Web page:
My presentation to UM's 3rd International Tax Institute: The Internet: A Free Port in Every PC? (slides only).

Flood Control on the Information Ocean: Living With Anonymity, Digital Cash, and Distributed Databases has a survey of many types of digital cash and discusses the legal significance of some of the differences between them. You can click here for the no-frames version.

A pdf version of a (very) short write-up of a talk called Digital Signatures Today that appeared in the Proceedings of Financial Cryptography '97.

My e-cash "position paper" for CFP '97 on the Unintended Consequences of E-Cash.

The Essential Role of Trusted Third Parties in Electronic Commerce, which discusses Certification Authorities, certificates, digital signatures, and dips a cautious toe into the question of ... liability. Also available in a no frames version.

Here's a shorter and (I hope) more accessible article, which starts with the same technical material about anonymity as "Flood Control" but then takes it in a different direction. This essay is entitled The Internet as a Source of Regulatory Arbitrage; it appears as a chapter in Borders in Cyberspace (MIT Press, 1997).

Administrative Law

Reinventing the Government Corporation, an article with administrative law and constitutional law/separation of powers themes appeared in the Illinois Law Review in 1995. It discusses the legal issues raised by Sallie Mae, Fannie Mae, Comsat, TVA, Amtrak and other familiar but surprisingly poorly understood federal government corporations.

Separation of Powers

If you are interested in separation of powers, you can read my side of a debate on the role of the three branches of government. I first got interested in these issues when I wrote my student Note, In Defense of Administrative Agency Autonomy, 96 Yale L.J. 787 (1987).  Some time later the arguments in that note got attacked in fairly harsh terms in Steven G. Calabresi & Kevin H. Rhodes, The Structural Constitution: Unitary Executive, Plural Judiciary, 105 Harv. L. Rev. 1155 (1992).  I wrote a reply, The Imperial Presidency's New Vestments, which in turn sparked separate answers from each of the two authors of the Structural Constitution article.  My rebuttal article is called Still Naked After All These Words.  For some reason the rebuttal gets far more hits than the reply...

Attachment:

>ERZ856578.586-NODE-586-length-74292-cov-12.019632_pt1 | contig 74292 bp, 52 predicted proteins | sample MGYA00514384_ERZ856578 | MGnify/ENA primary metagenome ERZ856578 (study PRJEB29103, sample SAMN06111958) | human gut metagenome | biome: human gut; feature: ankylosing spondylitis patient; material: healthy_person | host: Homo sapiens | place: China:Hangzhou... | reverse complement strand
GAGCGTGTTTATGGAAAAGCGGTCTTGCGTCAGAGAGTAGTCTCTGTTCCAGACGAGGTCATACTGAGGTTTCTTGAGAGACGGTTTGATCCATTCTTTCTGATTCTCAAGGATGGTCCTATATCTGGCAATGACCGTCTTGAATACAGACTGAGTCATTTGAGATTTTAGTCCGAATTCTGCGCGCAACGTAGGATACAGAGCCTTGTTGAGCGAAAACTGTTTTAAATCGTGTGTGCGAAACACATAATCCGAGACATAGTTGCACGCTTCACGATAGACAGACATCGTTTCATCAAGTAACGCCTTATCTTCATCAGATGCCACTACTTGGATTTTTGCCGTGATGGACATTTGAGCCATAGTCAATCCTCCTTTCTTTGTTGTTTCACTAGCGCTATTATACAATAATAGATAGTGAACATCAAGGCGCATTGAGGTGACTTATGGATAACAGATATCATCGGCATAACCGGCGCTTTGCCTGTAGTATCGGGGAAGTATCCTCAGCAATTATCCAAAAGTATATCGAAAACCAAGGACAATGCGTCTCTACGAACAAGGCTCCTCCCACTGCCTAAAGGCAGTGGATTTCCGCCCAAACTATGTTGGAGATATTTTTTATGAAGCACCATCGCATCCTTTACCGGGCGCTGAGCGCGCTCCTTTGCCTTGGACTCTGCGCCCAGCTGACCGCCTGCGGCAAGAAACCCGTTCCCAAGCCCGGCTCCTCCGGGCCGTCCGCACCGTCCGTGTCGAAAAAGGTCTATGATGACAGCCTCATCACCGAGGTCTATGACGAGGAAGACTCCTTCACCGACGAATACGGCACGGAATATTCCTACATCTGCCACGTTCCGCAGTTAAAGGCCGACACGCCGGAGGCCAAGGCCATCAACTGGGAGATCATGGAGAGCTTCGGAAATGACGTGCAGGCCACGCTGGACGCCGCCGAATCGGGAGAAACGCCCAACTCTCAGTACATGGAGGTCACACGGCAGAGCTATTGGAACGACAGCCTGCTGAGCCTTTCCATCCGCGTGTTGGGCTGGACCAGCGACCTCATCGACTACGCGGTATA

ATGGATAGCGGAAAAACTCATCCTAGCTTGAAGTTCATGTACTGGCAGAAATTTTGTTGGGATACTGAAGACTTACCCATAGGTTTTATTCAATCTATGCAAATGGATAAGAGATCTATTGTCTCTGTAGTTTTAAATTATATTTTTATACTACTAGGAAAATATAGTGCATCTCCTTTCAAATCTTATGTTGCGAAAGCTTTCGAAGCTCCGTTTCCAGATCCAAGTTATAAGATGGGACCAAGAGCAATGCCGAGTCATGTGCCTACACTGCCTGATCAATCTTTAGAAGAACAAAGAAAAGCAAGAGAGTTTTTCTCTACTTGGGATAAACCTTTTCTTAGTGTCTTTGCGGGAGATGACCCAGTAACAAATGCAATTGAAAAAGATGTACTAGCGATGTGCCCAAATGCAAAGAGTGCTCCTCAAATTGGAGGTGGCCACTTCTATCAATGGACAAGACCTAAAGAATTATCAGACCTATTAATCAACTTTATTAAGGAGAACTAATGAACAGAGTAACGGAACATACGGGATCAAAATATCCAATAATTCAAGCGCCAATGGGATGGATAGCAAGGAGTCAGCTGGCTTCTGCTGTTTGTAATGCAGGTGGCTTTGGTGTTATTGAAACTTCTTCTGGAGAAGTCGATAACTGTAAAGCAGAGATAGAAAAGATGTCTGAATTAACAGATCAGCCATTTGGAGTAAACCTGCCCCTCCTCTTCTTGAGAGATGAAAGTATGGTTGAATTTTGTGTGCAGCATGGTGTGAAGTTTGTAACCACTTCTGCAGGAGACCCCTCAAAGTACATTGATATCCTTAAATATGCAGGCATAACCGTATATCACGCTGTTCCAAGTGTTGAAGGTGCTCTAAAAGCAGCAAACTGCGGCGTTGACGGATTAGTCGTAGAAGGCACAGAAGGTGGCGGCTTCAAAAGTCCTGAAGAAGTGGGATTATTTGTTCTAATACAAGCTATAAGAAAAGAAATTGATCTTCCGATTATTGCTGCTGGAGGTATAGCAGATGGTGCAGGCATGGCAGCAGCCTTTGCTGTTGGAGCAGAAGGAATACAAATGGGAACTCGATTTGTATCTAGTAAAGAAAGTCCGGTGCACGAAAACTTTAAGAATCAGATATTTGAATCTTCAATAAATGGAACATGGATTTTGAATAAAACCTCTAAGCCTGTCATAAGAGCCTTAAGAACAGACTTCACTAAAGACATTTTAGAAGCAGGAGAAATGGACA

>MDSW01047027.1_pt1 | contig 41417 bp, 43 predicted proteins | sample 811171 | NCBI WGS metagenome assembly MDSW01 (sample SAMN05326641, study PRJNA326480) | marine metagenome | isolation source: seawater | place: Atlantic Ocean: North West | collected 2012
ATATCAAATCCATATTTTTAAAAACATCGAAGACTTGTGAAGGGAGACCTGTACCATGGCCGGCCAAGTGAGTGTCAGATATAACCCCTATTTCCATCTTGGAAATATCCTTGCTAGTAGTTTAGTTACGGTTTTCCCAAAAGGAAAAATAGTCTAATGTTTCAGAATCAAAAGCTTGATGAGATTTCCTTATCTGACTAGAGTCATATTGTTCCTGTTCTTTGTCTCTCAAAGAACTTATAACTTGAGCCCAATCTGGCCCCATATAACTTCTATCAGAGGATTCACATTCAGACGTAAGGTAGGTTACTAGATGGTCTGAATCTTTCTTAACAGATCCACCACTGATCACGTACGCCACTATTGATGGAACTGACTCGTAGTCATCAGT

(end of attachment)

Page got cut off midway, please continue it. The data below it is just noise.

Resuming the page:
Here is the text of a book review I wrote called Climbing the Most Dangerous Branch: Legisprudence and the New Legal Process. It discusses theories of statutory interpretation and the first edition of a case book called CASES AND MATERIALS ON LEGISLATION: STATUTES AND THE CREATION OF PUBLIC POLICY written by William N. Eskridge, Jr, & Philip P. Frickey.


A short introduction to the CDA decision.
Text of law professors' letter opposing mandatory key escrow.

Hear an Internet audio version of my CFP '98 panel on Crypto and Privacy at the Fringes of Society or my CFP '95 panel, Can We Talk Long-Distance? Removing Impediments to Secure International Communications.

I wrote a WordPerfect 5.1 macro that converts a footnoted document into crude HTML with hyperlinked notes. The macro assumes that reveal codes is OFF, and that the document you want converted is in one window while the alternate document is empty. The macro does not fix headings (style codes do that well), nor does it do a table of contents. To fix bold and underline, find the CHANGECO macro provided with WP5.1 and change them to the appropriate HTML. An additional manual search and replace, plus some cutting up into separate documents, is needed to change this to a frames document.